IT’S a brave man who takes on BSkyB. The UK’s undisputed champion of subscription TV continues to go from strength to strength, seemingly impervious to the problems facing its biggest shareholder.
But there is a new kid in town who wants to muscle in on the action. Netflix launched its video streaming service in the UK yesterday and, while it is still a relative unknown here, it is already established in 46 other regions, with over 20m subscribers.
It is now preparing a marketing blitz in the hope it can emulate here the success that has seen it become one of the biggest online movie vendors in the world. But to do that, it will have to go through Sky.
Leading the charge is chief executive Reed Hastings, a man whose very name seems to guarantee him success. It is the kind of name you’d choose if you wanted to reinvent yourself, like when Homer Simpson started calling himself Max Power. If he hadn’t been a chief executive, Hastings would probably have been an astronaut or a news anchor or the President.
In person, he cuts an unassuming figure, part computer programmer, part history professor, with a corduroy jacket and neatly-cropped goatee.
But the mild-mannered chief executive has Sky very much in his sights: “It hasn’t had much competition for a long time – we’re going to help provide that. What we see in the UK is a very developed market with a lot of demand... We see a great opportunity.”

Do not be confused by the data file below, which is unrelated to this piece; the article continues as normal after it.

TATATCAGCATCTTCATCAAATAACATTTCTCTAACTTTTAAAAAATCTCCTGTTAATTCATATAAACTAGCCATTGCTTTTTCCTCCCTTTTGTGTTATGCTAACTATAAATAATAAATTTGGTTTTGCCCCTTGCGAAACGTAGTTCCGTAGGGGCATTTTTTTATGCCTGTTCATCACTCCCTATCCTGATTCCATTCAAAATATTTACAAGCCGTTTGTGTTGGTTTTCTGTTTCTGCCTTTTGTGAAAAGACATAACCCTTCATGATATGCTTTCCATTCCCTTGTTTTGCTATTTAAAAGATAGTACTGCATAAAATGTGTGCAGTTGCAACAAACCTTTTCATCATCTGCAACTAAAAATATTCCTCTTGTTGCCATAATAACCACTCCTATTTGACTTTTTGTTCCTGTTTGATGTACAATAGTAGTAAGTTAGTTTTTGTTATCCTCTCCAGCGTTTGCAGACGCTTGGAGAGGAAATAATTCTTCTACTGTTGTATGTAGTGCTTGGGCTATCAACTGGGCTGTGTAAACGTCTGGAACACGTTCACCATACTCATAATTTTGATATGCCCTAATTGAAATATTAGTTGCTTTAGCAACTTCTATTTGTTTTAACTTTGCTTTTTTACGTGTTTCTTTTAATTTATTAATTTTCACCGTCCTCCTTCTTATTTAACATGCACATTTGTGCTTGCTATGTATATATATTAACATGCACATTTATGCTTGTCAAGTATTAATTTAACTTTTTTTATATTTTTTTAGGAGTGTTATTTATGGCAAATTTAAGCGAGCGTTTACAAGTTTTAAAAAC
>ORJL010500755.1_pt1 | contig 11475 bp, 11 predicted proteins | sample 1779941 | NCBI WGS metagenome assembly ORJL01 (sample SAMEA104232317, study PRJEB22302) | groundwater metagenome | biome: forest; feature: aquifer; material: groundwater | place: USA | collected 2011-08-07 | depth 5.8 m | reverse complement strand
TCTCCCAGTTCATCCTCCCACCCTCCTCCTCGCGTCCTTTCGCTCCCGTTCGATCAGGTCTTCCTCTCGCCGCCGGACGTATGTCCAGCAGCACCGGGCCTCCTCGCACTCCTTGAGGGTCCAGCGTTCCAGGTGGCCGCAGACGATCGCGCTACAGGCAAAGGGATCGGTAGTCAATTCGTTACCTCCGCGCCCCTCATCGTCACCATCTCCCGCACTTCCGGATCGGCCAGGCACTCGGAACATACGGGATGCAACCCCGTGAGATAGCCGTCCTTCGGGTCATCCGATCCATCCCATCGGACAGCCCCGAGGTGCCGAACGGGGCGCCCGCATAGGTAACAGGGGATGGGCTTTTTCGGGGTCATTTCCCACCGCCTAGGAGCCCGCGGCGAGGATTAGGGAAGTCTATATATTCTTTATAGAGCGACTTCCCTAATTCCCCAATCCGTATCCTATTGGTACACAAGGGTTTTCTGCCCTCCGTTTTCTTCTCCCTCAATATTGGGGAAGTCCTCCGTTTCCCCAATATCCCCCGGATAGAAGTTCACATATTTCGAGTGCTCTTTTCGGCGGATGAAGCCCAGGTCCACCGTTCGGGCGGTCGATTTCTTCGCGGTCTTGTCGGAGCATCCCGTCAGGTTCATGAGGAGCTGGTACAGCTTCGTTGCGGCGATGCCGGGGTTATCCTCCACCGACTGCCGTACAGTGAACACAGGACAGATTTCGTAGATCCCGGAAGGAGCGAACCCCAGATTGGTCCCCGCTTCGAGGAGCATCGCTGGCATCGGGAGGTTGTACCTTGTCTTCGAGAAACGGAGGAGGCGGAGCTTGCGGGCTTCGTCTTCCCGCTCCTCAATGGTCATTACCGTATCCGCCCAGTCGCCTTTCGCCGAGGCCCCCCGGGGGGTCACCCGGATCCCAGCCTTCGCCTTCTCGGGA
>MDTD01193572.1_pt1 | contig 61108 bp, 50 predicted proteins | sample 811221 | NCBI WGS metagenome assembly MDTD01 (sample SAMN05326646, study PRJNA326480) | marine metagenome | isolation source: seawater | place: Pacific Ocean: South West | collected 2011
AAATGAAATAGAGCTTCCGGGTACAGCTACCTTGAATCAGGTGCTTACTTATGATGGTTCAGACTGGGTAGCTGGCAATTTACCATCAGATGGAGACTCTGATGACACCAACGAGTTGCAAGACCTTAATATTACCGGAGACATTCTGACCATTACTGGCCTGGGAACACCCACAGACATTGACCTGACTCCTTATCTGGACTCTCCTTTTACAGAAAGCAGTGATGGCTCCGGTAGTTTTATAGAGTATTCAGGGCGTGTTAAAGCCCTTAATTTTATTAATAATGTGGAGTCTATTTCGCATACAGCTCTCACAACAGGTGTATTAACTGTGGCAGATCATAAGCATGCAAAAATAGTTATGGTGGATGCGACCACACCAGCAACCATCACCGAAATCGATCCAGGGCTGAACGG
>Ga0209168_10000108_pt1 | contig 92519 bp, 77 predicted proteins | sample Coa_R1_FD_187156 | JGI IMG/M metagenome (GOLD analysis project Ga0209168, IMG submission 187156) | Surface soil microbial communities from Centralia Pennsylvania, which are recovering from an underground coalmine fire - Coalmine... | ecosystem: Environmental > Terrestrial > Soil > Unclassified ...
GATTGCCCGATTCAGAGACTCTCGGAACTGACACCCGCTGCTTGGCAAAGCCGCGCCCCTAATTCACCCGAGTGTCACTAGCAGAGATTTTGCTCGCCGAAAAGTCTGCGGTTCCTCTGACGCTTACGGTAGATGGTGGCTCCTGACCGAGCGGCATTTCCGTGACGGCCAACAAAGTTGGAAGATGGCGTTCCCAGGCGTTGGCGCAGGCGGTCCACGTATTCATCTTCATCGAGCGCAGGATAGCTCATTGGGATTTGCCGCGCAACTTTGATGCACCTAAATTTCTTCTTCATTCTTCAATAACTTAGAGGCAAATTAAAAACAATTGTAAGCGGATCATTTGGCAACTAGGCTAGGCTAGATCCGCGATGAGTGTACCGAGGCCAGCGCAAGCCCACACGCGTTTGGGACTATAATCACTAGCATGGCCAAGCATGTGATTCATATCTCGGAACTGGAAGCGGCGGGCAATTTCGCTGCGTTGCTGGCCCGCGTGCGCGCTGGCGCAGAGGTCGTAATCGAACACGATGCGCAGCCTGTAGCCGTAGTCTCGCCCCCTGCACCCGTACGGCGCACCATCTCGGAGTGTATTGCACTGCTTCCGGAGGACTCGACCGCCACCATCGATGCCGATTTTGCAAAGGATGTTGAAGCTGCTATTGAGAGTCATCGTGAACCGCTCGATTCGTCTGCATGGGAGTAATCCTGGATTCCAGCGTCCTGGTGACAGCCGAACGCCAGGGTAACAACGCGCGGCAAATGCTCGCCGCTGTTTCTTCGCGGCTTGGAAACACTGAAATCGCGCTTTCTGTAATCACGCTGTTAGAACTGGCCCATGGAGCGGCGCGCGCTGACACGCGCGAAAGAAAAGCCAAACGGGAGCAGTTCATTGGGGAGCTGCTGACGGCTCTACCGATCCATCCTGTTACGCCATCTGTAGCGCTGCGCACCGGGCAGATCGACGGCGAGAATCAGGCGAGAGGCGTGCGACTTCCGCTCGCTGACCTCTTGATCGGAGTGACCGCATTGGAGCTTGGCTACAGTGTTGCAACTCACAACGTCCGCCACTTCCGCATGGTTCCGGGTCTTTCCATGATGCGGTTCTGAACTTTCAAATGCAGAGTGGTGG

Hastings, however, knows he has his work cut out. Sky Movies has deals with all six of the major Hollywood studios, giving it first access to movies as they become available to rent.
“It’s difficult,” admits Hastings. “Sky has a very strong position. But as we grow we will bid against them and perhaps win one or two and that will help.
“We launched 18 months ago in Canada and after a year we were able to win the Paramount deal there. Sometimes you just have to build up, then you can win.”
What will constitute winning? “We want millions of members in the UK. Sky Movies has close to 5m users – we want to be competitive.”
Hastings is less keen to talk about the role regulators could play, with Sky’s dominance of the market a longstanding source of consternation amongst its rivals.
“I don’t know what regulators will do,” he says. “I’m sure they’ll do their job. We need to focus on what we can control.”
Netflix started business as a DVD rental operation, the US equivalent of LoveFilm, although Hastings says he knew it would end up moving into streaming – “that’s why we’re not called Postflix”.
Video streaming, or “over-the-top” content, is the future of the TV industry, he says: “Online is going to replace broadcast in the same way the mobile phone has replaced the landline. All the growth will be in the mobile side of things rather than broadcast.”
Hastings’ bet on online movies has paid dividends. Netflix has seen a meteoric rise, with its stock surging more than 200 per cent in 2010 alone.
The last year, however, has been a bumpy ride. The former darling of Wall Street fell from a share-price high of almost $300 to a low of $63 after a string of blunders. A disastrous price hike in its DVD business led to a loss of at least 800,000 subscribers, with more thought to be heading for the door.